Monday, February 27, 2012

What makes a town a ‘hometown’?

Ever notice how some little thing crosses your mind, such as a question that should have an easy answer – one that you shouldn’t have to mull over, not even half a second, before you spit out your response?

But like a needle on an old 45 rpm record, you get stuck there. You can’t move forward. You can’t move back. You’re just going round and round trying to find the answer.

Let’s take this one for instance: What’s your hometown?

Ought to be simple, right?

Maybe, maybe not – seems as if to answer that question we need to ask some others.

Like these:

Is your hometown where you’re born, or where you started school, or where you graduated?

Is it where you married and had your children, where they went off to school?

Or is it the place you moved so your family could have new opportunities?

Is it where you want to go to rest, rejuvenate and volunteer when you retire?

Is it where your family has roots, where your ancestors settled as immigrants or moved in search of the American Dream, though you didn’t live there yourself?

Is it someplace you’ve always loved when you visited – or maybe someplace that you’ve never been, but it’s always called to you as if it were home?

For me it’s a little of several of these.

Though I’ve never visited Ireland nor had my grandmother, she was so proud of her Irish heritage that the Emerald Isle has always called to me, “Come home.” Someday, I hope to.

The Missouri hills where a grandfather was born and raised have always had a pull for me. I think it’s because when I’m there, I feel as if I’m stepping back to that slower pace, those simpler times. I’ll soon move there.

My hometown is also the Illinois community where I was born. Though I didn’t reside there until I started high school, my birth gave me a connection to its history that I cherish still today. And, because I spent nearly 30 years there, it earns a berth by sheer longevity.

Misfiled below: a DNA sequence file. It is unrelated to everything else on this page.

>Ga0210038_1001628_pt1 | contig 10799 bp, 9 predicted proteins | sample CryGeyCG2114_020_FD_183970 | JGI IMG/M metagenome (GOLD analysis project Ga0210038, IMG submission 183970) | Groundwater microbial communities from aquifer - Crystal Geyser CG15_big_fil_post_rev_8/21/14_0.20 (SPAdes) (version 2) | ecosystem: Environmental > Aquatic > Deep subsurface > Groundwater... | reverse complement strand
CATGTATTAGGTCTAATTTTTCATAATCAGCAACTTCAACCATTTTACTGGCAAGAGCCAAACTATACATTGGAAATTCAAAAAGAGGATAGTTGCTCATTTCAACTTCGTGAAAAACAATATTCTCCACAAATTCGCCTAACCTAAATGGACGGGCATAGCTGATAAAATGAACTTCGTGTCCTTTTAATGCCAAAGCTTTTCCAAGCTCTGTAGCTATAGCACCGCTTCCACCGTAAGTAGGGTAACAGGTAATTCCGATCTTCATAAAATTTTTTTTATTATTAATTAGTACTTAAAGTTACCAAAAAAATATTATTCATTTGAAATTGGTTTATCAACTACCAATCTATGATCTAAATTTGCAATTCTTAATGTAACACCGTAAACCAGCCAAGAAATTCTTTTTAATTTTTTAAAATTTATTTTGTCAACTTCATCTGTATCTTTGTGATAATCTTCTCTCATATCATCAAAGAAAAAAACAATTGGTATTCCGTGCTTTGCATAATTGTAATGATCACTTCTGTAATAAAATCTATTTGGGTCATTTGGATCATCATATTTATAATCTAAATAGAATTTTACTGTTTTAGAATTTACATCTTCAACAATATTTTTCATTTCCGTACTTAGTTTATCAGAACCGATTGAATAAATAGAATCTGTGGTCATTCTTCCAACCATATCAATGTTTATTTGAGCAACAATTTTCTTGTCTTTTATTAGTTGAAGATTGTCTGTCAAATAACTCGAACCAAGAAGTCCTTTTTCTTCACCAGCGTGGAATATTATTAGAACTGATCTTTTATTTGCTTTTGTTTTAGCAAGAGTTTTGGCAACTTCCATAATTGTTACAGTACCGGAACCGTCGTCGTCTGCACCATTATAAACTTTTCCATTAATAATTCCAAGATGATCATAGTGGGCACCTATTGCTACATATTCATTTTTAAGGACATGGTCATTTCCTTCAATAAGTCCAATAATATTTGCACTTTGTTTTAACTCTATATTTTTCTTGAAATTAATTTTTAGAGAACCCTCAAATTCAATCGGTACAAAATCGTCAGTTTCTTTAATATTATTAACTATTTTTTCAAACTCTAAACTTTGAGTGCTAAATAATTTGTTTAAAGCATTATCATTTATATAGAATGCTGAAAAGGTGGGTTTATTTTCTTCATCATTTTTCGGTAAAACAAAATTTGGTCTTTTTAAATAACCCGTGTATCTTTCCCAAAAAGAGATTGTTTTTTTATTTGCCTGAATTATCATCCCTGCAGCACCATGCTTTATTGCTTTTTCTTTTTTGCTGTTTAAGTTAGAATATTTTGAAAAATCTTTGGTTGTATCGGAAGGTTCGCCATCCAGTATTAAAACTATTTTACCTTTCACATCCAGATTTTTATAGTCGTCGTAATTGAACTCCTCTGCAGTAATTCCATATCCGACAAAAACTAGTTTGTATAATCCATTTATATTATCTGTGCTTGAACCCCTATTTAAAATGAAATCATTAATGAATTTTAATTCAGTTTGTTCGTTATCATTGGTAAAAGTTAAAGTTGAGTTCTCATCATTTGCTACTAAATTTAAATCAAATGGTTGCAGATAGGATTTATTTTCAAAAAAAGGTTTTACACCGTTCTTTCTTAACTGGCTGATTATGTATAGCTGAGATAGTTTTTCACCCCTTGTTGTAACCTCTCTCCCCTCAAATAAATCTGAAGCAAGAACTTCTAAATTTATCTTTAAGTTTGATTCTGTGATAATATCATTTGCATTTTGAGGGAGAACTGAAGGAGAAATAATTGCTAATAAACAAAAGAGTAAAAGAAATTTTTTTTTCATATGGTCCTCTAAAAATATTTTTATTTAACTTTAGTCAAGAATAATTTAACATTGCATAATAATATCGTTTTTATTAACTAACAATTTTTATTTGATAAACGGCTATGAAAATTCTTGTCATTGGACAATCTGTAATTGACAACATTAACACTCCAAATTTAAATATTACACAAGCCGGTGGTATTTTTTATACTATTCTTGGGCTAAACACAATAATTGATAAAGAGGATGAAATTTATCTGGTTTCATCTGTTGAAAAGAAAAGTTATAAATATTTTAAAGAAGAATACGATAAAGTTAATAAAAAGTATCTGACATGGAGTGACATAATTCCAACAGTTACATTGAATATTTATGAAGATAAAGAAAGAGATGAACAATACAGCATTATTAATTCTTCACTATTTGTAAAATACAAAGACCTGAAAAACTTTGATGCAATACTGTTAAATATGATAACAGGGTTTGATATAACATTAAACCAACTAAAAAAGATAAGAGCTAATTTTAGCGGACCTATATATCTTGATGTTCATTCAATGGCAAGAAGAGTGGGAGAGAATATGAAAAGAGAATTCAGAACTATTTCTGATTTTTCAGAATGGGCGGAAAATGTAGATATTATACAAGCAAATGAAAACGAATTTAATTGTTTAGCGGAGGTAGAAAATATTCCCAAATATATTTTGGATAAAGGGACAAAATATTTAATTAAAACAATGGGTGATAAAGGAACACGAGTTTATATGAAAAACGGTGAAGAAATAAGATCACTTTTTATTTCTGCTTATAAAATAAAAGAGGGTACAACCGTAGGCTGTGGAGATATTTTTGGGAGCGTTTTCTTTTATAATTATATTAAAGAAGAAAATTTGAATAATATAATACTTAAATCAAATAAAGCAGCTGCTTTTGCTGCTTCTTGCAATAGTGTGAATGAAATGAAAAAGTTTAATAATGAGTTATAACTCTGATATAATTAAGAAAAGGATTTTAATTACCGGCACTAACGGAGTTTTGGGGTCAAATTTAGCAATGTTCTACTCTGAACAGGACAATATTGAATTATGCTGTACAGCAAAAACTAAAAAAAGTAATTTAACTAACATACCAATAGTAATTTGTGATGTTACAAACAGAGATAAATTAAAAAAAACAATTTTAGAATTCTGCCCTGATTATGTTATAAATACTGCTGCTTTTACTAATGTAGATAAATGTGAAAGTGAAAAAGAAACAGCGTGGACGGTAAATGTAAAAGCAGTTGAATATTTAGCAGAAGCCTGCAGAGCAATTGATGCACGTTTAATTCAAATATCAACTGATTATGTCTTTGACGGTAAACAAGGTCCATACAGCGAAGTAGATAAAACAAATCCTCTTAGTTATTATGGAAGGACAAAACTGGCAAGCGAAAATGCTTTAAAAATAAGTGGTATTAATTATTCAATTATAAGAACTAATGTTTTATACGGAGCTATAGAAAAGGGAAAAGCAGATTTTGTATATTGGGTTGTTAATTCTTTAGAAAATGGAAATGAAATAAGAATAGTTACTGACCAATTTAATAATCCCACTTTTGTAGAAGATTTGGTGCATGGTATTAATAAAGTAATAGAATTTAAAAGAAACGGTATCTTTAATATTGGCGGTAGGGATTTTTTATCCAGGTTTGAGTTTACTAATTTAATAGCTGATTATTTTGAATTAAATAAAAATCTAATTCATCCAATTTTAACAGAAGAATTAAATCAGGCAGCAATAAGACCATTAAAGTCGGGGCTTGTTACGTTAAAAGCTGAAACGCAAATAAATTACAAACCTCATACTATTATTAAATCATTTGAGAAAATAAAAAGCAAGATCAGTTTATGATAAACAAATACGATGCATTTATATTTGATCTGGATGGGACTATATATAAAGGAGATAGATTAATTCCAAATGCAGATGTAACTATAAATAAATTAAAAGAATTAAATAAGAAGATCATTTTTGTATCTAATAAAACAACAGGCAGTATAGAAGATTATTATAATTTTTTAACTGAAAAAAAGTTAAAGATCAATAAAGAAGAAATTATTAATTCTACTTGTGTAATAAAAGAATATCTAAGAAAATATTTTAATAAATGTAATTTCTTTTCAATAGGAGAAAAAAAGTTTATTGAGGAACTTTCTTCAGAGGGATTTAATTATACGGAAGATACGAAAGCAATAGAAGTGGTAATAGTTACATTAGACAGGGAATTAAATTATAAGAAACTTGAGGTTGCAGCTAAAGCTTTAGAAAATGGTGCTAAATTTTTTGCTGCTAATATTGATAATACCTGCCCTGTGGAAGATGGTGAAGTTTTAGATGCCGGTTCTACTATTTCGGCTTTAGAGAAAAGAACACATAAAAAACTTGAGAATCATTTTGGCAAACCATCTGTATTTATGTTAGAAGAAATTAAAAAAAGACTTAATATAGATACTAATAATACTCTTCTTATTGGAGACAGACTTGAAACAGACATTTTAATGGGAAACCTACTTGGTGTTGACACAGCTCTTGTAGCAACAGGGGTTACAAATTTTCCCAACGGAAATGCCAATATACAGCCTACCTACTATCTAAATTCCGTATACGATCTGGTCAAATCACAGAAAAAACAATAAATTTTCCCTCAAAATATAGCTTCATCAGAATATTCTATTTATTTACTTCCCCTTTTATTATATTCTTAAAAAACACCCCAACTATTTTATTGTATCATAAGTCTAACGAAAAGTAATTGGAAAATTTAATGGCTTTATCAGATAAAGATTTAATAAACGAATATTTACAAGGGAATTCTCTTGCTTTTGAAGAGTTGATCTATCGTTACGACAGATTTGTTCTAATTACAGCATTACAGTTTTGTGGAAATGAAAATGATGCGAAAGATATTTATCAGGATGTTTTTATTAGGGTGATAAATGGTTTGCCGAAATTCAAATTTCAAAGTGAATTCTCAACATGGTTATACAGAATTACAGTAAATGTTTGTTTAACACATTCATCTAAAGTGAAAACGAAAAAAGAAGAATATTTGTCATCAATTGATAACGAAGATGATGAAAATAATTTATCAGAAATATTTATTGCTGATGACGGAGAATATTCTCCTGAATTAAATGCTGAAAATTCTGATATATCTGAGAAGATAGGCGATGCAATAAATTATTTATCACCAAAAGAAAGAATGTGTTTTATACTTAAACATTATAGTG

My parent’s hometown draws me, too. It is where both sets of grandparents settled, raised their broods, lived until they died. It’s where I first learned the joy of volunteering, savored the taste of a soda fountain treat, visited a five-and-dime and went to a prom.

When I look at a Facebook wall or a newspaper article or watch a state championship football game, I see names I remember from my childhood visiting that town, including surnames found in a 130-year-old county history book. I watch that community come together to help a widow with a special-needs child or pay tribute to a fallen soldier, and it warms my heart.

Yet, when a town not quite as large, but just as much in love with its Friday Night lights as that one, opened its arms to welcome us for a few years, it, too, felt like home.

Before you say, “Heck, she calls every place home,” let me say, “No. I don’t.”

There were a couple of towns through the years that just didn’t feel right – kind of like trying to put a 78 rpm record on a 45 rpm turntable with its big spindle up. It doesn’t fit right, sound right or look right. No matter how hard you try, it’s never going to be right.

Stop and think about it, if you will. How would you reply if I asked you today, “What’s your hometown?”

Or is it better to ask: “What do you call your hometown?”

More than likely, when you look for that answer, it will have less to do with where you lived when, and more to do with how the community welcomed its newcomers and guests, looked after its own, celebrated its history, and emitted a harmony that sounded loud and clear.

When I meet someone who can name several towns they call “home,” it reminds me of how I felt when I was a kid and learned a friend’s family had a phonograph that would play all three speeds.

“Wow, are they ever lucky!”

Still, there is something to be said for the old 'maid' I remember who spent almost 100 years in one little town on the prairie, beloved by it townspeople, loving them in return, and for the young widow I met who sought and found the ideal community, works to promote its heritage and though she has lived many places, knows deep in her heart that she’s found her hometown.

Lucky, I think, is hearing the sounds in your heart that sing “hometown” to you.

© Ann Tracy Mueller 2012

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